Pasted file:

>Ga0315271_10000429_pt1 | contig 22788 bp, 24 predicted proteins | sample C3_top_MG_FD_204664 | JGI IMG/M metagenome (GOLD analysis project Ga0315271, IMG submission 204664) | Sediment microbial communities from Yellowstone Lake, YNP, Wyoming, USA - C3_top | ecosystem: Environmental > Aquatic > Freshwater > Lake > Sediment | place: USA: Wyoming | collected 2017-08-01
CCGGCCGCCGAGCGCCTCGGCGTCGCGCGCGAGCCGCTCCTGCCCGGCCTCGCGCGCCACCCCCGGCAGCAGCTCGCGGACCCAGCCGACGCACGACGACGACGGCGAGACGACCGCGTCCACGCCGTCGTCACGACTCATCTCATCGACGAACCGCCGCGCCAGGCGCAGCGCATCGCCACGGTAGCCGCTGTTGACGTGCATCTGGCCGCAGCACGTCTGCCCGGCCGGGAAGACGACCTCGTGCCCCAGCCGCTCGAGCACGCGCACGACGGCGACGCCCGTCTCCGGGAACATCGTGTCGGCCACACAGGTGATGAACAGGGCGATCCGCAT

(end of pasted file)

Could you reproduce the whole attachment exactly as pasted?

>Ga0315271_10000429_pt1 | contig 22788 bp, 24 predicted proteins | sample C3_top_MG_FD_204664 | JGI IMG/M metagenome (GOLD analysis project Ga0315271, IMG submission 204664) | Sediment microbial communities from Yellowstone Lake, YNP, Wyoming, USA - C3_top | ecosystem: Environmental > Aquatic > Freshwater > Lake > Sediment | place: USA: Wyoming | collected 2017-08-01
CCGGCCGCCGAGCGCCTCGGCGTCGCGCGCGAGCCGCTCCTGCCCGGCCTCGCGCGCCACCCCCGGCAGCAGCTCGCGGACCCAGCCGACGCACGACGACGACGGCGAGACGACCGCGTCCACGCCGTCGTCACGACTCATCTCATCGACGAACCGCCGCGCCAGGCGCAGCGCATCGCCACGGTAGCCGCTGTTGACGTGCATCTGGCCGCAGCACGTCTGCCCGGCCGGGAAGACGACCTCGTGCCCCAGCCGCTCGAGCACGCGCACGACGGCGACGCCCGTCTCCGGGAACATCGTGTCGGCCACACAGGTGATGAACAGGGCGATCCGCAT